Bishops have one wife, each is an individual wife. The Church no longer practices polygamy in this life, but is open to its practice in the next.

So? Is not the Old Testament part of Christian canon? BTW  Christians have been polygamous throughout history. They still are in some countries.

Matthew 23:24  Ye blind guides, which strain at a gnat, and swallow a camel.

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25 minutes ago, bsjkki said:

Yes...but that doesn't stop reporters from asking probing religious questions or Bernie Sanders. If the majority believes personal religious beliefs are not desirable, being a Christian could cause the problems that this U.K. Leader faced.

Asking probing questions is the job of reporters. No one is required to answer them. The simplest answer to such questions is "None of your business".

Edited by thesometimesaint

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24 minutes ago, mnn727 said:

Matthew 23:24  Ye blind guides, which strain at a gnat, and swallow a camel.

Yet Christians throughout history to this very day practice polygamy.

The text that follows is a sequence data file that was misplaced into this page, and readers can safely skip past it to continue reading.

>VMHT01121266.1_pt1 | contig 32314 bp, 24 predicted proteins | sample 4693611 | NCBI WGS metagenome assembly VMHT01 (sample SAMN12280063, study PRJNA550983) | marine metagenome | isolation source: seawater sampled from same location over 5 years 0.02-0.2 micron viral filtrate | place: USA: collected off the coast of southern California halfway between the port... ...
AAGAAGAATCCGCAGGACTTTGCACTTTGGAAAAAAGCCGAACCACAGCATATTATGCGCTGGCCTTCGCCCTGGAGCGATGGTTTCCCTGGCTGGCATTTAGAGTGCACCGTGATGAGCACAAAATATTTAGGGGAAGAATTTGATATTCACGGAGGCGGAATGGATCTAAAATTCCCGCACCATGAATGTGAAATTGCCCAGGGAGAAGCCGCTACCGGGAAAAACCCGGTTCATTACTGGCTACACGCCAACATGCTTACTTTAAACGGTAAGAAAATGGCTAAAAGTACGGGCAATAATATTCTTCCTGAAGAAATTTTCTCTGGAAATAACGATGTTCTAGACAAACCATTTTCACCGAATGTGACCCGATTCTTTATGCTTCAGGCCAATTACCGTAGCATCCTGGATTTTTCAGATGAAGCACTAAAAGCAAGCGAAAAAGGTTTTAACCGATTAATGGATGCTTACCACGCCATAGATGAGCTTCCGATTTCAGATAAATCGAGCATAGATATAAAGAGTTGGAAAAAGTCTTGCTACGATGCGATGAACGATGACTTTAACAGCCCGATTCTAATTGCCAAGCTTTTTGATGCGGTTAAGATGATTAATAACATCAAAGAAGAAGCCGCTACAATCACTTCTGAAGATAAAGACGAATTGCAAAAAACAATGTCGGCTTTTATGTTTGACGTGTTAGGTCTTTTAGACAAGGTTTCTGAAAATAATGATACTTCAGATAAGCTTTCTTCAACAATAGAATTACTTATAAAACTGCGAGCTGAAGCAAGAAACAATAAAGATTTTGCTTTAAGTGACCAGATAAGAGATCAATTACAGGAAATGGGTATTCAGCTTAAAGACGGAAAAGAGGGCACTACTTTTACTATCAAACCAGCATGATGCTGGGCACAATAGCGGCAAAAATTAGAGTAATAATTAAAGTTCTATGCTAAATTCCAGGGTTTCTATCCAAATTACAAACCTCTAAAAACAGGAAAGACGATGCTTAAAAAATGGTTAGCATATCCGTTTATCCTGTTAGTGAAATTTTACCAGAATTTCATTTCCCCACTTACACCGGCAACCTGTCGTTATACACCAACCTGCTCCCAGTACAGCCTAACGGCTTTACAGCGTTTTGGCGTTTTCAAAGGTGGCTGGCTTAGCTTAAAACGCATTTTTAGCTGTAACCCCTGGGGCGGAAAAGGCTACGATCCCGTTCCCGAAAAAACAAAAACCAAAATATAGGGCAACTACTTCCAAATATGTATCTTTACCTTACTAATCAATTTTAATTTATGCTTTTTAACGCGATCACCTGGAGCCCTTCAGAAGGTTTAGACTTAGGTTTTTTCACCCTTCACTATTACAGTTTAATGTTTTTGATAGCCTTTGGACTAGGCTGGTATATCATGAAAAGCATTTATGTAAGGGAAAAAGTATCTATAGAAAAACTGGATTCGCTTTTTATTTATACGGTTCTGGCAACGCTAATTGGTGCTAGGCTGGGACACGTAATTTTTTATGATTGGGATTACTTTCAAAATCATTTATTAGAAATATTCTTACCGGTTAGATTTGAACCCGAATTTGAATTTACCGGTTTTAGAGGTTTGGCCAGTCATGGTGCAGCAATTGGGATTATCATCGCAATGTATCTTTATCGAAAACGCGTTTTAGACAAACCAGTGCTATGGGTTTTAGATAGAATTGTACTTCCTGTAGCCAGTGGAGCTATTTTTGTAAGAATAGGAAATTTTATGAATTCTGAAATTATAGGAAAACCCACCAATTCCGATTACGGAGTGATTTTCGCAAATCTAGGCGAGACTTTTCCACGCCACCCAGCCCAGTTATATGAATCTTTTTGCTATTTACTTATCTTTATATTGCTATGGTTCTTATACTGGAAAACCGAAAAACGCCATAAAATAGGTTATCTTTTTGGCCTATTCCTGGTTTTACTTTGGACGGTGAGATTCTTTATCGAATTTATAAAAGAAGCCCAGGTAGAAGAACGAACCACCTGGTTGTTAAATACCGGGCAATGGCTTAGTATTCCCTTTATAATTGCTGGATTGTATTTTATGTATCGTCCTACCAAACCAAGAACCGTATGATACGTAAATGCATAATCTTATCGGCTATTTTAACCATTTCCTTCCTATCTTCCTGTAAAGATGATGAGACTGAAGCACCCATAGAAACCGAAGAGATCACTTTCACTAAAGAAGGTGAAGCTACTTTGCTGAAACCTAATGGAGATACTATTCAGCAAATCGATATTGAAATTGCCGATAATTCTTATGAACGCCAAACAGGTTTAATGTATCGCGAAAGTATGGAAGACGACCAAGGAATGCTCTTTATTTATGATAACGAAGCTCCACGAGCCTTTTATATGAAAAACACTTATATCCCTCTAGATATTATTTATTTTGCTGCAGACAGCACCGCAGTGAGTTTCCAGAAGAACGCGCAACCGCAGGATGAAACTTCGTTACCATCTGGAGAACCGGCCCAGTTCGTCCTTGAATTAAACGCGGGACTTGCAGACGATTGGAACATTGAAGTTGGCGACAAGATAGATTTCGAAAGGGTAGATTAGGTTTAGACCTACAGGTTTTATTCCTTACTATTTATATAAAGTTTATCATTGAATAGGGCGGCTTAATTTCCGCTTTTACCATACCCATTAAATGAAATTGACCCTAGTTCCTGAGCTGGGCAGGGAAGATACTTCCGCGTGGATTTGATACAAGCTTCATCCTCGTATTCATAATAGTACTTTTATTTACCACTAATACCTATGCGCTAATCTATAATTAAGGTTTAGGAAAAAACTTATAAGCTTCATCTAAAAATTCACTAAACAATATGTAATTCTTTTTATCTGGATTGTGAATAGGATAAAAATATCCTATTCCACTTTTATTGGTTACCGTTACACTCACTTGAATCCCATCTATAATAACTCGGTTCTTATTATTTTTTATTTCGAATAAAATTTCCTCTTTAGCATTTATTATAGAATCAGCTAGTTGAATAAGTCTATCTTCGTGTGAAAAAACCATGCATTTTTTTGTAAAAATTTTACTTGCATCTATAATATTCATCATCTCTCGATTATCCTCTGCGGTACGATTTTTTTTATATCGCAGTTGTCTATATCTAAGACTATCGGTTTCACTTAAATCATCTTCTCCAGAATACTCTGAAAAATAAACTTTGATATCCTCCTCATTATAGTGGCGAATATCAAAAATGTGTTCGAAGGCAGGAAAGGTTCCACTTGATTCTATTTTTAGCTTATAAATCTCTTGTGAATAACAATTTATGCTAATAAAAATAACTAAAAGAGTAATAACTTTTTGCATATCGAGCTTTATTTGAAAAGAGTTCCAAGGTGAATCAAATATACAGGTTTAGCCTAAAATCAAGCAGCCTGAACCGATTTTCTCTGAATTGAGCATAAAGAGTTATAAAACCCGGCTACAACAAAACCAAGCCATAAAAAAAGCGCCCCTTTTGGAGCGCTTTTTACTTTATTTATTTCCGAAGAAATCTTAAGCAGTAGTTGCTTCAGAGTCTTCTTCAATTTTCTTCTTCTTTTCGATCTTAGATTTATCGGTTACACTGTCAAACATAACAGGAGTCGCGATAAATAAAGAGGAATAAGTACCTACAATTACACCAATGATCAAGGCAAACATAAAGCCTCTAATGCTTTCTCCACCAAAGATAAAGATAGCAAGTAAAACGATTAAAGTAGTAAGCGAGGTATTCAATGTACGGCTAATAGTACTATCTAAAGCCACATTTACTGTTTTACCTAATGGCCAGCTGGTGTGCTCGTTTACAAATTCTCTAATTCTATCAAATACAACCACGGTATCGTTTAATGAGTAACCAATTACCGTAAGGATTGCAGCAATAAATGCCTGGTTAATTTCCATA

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37 minutes ago, thesometimesaint said:

Asking probing questions is the job of reporters. No one is required to answer them. The simplest answer to such questions is "None of your business".

And yet his initial non-answer/evasive answer was unacceptable....which led to him eventually stepping down. His private religious based thoughts were unacceptable to his party. The Democrats this year stated they did not pro-life candidates. That is their right as a private organization.http://m.huffpost.com/us/entry/us_58fa5fade4b018a9ce5b351d?ncid=tweetlnkushpmg00000016&section=politics

Edited by bsjkki

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I have no problem with telling people when something is none of their business, and no law requires me to answer (miss)leading questions. If I choose to answer the onus is on me to explain what I mean, but am under no legal requirement to do so. Whether anyone else likes my answers or not Too Darn Bad. In so many words my religion is between me and my God. (miss)leading questions by critics about my religion deserve no response, or a polite "None of your business".